The Behavioral Model and Abnormal Functioning

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  • 0:05 Abnormality
  • 1:38 Behavioral Model
  • 3:46 Counterconditioning
  • 5:29 Lesson Summary
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Lesson Transcript
Instructor: Natalie Boyd

Natalie is a teacher and holds an MA in English Education and is in progress on her PhD in psychology.

What causes mental illness? Why do some people have psychological problems, while others don't? In this lesson, we'll look at one theory of abnormal psychology, the behavioral model.

Abnormality

Al is terrified of rats. He's been this way since he was a child and doesn't know why. He's never been bitten by a rat, but he freezes in fear whenever he sees one. It's gotten so bad that he has trouble at the lab where he works because they have test rats there. Even when they are inside their cages, Al can't go into the part of the lab where the rats are. He's been diagnosed with a phobia of rats. What could have caused that?

Cleo, meanwhile, has an entirely different problem. She's the life of the party, and all her friends tell her how much fun it is when she drinks alcohol. She gets crazy and sometimes blacks out and can't remember what happened. But her friends are always ready to fill in the blanks with some funny story of something she did. Cleo's boyfriend worries that she might have a drinking problem, but she swears everything's fine.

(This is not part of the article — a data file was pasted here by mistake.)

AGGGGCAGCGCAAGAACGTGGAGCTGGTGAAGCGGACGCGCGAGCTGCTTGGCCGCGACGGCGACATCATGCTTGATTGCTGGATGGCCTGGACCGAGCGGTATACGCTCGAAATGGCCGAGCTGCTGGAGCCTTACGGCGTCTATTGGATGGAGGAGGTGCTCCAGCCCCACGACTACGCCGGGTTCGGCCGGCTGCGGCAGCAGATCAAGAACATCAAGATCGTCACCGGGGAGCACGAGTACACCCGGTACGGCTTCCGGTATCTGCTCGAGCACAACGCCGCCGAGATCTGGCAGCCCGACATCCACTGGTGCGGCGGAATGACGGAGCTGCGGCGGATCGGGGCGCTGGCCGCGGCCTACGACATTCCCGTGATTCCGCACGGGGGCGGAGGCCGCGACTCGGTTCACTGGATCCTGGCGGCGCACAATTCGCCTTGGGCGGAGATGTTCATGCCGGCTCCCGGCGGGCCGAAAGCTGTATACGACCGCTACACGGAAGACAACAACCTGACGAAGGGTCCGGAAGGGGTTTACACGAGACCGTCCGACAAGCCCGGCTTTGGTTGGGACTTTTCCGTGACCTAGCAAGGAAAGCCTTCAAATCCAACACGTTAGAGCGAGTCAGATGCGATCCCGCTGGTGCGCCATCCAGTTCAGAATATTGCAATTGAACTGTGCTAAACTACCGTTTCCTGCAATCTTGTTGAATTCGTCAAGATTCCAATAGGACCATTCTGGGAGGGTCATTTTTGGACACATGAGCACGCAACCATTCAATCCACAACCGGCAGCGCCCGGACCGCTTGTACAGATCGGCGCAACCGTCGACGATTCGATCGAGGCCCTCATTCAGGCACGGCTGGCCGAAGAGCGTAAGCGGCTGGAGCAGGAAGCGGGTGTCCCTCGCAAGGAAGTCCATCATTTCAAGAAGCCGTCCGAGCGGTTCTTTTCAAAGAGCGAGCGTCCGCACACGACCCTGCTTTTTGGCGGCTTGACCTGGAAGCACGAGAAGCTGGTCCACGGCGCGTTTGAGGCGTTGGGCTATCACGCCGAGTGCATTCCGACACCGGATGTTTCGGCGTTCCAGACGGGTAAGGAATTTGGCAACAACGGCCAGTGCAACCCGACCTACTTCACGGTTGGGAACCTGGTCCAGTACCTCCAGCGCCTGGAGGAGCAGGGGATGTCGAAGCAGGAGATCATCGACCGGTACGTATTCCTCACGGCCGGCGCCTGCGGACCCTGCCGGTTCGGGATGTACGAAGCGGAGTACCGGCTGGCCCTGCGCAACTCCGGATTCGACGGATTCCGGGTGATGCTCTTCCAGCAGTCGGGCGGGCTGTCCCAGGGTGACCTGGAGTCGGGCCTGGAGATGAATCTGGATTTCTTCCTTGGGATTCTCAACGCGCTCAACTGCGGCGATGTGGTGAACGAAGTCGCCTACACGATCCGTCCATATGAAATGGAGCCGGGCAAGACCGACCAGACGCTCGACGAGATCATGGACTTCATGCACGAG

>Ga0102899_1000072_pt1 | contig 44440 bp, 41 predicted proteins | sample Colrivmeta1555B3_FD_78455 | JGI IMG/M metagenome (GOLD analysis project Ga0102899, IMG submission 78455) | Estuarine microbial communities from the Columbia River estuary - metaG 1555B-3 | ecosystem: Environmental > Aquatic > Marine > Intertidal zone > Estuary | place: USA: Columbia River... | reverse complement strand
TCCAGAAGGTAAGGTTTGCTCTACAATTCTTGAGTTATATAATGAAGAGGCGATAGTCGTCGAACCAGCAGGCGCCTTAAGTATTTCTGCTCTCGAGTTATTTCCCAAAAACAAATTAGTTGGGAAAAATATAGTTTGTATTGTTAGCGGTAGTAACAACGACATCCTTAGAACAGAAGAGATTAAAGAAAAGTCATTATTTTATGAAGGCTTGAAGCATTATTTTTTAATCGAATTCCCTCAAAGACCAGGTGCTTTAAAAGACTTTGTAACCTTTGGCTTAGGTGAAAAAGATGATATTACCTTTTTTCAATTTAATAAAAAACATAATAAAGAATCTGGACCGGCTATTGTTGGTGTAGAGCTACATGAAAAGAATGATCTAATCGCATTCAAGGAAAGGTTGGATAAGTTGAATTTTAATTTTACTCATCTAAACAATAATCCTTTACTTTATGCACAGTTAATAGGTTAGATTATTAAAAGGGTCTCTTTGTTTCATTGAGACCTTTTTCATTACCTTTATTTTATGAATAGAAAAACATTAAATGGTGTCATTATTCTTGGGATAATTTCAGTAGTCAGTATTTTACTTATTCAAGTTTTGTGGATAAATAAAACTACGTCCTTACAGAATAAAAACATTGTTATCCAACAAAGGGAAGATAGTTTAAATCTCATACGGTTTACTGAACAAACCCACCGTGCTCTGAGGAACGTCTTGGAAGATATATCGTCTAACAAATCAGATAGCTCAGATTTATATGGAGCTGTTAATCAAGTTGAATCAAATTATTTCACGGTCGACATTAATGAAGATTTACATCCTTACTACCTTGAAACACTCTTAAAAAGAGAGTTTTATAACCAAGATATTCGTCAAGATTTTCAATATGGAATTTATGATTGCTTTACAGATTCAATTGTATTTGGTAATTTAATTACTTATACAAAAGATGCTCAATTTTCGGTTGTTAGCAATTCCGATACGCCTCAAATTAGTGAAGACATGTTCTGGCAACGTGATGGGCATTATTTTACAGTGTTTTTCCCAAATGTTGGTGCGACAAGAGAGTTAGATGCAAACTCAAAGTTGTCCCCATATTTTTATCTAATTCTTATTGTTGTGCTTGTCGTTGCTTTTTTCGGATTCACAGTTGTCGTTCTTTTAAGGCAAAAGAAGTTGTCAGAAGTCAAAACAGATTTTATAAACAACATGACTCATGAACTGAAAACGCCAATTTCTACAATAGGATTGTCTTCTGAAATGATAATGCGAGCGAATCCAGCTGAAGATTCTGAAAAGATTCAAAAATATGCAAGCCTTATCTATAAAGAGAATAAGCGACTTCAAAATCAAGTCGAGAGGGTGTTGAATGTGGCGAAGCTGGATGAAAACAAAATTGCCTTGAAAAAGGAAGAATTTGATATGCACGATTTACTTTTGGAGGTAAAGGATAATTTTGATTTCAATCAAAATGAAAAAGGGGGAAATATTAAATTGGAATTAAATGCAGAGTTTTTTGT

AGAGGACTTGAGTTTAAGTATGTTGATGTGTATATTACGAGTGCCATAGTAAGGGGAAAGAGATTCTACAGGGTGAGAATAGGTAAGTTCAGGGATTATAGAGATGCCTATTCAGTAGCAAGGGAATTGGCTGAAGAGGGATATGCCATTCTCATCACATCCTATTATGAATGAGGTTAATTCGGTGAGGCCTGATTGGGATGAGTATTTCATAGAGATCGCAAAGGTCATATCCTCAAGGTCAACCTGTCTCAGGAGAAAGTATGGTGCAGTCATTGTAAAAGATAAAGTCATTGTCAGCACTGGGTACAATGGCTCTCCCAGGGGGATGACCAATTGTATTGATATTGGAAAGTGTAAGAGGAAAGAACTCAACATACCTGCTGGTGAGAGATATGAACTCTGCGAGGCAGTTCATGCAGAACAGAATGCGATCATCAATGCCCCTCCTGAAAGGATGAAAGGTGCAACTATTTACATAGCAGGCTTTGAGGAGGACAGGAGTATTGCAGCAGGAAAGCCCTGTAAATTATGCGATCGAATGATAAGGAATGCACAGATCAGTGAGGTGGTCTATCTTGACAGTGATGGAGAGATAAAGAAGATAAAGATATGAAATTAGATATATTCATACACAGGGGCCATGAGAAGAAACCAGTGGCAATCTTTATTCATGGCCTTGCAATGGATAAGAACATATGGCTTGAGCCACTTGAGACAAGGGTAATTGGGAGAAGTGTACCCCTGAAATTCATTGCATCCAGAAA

Phobias and substance abuse disorders like alcoholism both fall under the category of abnormal psychology. Abnormal psychology is the study of abnormal thoughts, behaviors, and actions. More specifically, someone studying abnormal psychology looks at psychological disorders and how they are treated.

There are many ways to explain abnormality. One person might say that Cleo has a drinking problem because she is trying to escape the pain of her childhood. Another might argue that alcoholism is a disease and that genetics play a role. Let's look closer at one way of explaining abnormality, the behavioral model.

Behavioral Model

The behavioral model of abnormality says that people learn behavior patterns. Behaviorists see learned behaviors as the cause of psychological issues. This model was built on the theories of psychologists, like Ivan Pavlov and B.F. Skinner, who noticed that animals learned to associate one thing with another. For example, in a famous experiment with dogs, Pavlov showed that when he rang a bell every time he fed the dogs, they would eventually associate the bell with feeding time. After a while, just ringing the bell caused the dogs to salivate, even if there was no food in sight.

Remember Al? He's terrified of rats. A behaviorist might say that he's learned to be scared of rats because he associates them with something else. In fact, psychologist John B. Watson showed just that. He showed rats to a little boy who was not afraid of them. But when Watson exposed the boy to the rats, he also made a loud, scary noise. Because the boy associated the rats with the scary noise, he developed a phobia of rats.

But it's not just pairing one thing with another. Behaviorists also look at the way that behavior patterns are rewarded and punished and how that influences our actions. Remember that every time Cleo gets drunk, her friends talk about how much fun she is and how she's the life of the party. In this way, they are rewarding Cleo's drinking behaviors. As a result, she wants to drink more often because her friends think she's cool when she does.

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